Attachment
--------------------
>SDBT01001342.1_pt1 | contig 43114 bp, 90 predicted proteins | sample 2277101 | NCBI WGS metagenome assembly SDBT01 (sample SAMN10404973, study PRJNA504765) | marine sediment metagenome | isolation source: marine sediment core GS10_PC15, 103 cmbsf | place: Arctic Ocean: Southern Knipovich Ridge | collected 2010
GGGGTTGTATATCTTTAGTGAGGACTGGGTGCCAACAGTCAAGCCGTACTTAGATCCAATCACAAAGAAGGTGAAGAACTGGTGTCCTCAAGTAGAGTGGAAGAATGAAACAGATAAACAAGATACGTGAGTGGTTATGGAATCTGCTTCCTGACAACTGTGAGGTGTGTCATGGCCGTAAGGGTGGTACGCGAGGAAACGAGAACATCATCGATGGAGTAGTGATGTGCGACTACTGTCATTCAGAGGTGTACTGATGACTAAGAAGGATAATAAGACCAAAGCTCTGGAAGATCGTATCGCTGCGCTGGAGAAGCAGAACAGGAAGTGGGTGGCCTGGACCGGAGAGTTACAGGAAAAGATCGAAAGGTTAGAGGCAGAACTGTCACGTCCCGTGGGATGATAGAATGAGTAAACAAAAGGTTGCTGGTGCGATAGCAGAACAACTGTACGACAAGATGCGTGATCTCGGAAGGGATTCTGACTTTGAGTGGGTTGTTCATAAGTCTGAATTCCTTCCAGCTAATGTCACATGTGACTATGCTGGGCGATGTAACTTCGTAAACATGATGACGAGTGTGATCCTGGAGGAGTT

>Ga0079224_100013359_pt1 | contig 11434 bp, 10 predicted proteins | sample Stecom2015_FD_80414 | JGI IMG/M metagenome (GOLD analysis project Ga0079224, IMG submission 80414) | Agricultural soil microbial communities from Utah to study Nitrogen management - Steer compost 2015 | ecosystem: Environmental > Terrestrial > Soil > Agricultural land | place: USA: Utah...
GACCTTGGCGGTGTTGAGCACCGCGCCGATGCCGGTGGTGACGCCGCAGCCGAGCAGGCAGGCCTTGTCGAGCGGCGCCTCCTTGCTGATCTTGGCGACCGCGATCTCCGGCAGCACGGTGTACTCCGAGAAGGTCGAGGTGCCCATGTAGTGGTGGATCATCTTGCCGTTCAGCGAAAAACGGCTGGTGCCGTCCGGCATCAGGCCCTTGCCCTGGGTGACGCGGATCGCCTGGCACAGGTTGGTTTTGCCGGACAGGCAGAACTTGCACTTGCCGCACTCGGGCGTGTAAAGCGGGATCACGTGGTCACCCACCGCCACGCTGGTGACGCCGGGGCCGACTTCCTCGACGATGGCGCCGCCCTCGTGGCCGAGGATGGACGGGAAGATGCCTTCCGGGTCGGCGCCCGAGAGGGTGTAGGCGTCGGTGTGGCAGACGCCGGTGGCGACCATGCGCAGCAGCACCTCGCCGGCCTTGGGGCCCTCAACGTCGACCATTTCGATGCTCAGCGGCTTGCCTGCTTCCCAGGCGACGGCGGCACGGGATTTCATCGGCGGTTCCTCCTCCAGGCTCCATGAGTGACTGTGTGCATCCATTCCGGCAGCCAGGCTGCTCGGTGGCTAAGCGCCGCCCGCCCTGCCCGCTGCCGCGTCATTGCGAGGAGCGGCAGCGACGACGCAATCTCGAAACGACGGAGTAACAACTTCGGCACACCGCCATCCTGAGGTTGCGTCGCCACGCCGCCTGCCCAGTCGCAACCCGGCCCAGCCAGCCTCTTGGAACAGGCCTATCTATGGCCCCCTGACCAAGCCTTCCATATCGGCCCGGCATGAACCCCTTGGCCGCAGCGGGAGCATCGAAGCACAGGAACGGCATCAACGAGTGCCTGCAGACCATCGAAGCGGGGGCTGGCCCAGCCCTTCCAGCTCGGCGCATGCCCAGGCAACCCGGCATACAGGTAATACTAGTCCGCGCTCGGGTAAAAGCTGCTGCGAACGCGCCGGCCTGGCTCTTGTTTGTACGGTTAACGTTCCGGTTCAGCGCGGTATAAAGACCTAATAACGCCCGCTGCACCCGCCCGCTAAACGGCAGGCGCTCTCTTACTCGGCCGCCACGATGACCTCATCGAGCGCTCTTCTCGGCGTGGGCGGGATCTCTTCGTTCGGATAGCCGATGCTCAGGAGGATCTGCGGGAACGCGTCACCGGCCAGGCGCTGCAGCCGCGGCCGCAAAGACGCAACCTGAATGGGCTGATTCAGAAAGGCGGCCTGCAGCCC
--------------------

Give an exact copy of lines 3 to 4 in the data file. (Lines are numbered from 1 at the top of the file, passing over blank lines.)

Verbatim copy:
>Ga0079224_100013359_pt1 | contig 11434 bp, 10 predicted proteins | sample Stecom2015_FD_80414 | JGI IMG/M metagenome (GOLD analysis project Ga0079224, IMG submission 80414) | Agricultural soil microbial communities from Utah to study Nitrogen management - Steer compost 2015 | ecosystem: Environmental > Terrestrial > Soil > Agricultural land | place: USA: Utah...
GACCTTGGCGGTGTTGAGCACCGCGCCGATGCCGGTGGTGACGCCGCAGCCGAGCAGGCAGGCCTTGTCGAGCGGCGCCTCCTTGCTGATCTTGGCGACCGCGATCTCCGGCAGCACGGTGTACTCCGAGAAGGTCGAGGTGCCCATGTAGTGGTGGATCATCTTGCCGTTCAGCGAAAAACGGCTGGTGCCGTCCGGCATCAGGCCCTTGCCCTGGGTGACGCGGATCGCCTGGCACAGGTTGGTTTTGCCGGACAGGCAGAACTTGCACTTGCCGCACTCGGGCGTGTAAAGCGGGATCACGTGGTCACCCACCGCCACGCTGGTGACGCCGGGGCCGACTTCCTCGACGATGGCGCCGCCCTCGTGGCCGAGGATGGACGGGAAGATGCCTTCCGGGTCGGCGCCCGAGAGGGTGTAGGCGTCGGTGTGGCAGACGCCGGTGGCGACCATGCGCAGCAGCACCTCGCCGGCCTTGGGGCCCTCAACGTCGACCATTTCGATGCTCAGCGGCTTGCCTGCTTCCCAGGCGACGGCGGCACGGGATTTCATCGGCGGTTCCTCCTCCAGGCTCCATGAGTGACTGTGTGCATCCATTCCGGCAGCCAGGCTGCTCGGTGGCTAAGCGCCGCCCGCCCTGCCCGCTGCCGCGTCATTGCGAGGAGCGGCAGCGACGACGCAATCTCGAAACGACGGAGTAACAACTTCGGCACACCGCCATCCTGAGGTTGCGTCGCCACGCCGCCTGCCCAGTCGCAACCCGGCCCAGCCAGCCTCTTGGAACAGGCCTATCTATGGCCCCCTGACCAAGCCTTCCATATCGGCCCGGCATGAACCCCTTGGCCGCAGCGGGAGCATCGAAGCACAGGAACGGCATCAACGAGTGCCTGCAGACCATCGAAGCGGGGGCTGGCCCAGCCCTTCCAGCTCGGCGCATGCCCAGGCAACCCGGCATACAGGTAATACTAGTCCGCGCTCGGGTAAAAGCTGCTGCGAACGCGCCGGCCTGGCTCTTGTTTGTACGGTTAACGTTCCGGTTCAGCGCGGTATAAAGACCTAATAACGCCCGCTGCACCCGCCCGCTAAACGGCAGGCGCTCTCTTACTCGGCCGCCACGATGACCTCATCGAGCGCTCTTCTCGGCGTGGGCGGGATCTCTTCGTTCGGATAGCCGATGCTCAGGAGGATCTGCGGGAACGCGTCACCGGCCAGGCGCTGCAGCCGCGGCCGCAAAGACGCAACCTGAATGGGCTGATTCAGAAAGGCGGCCTGCAGCCC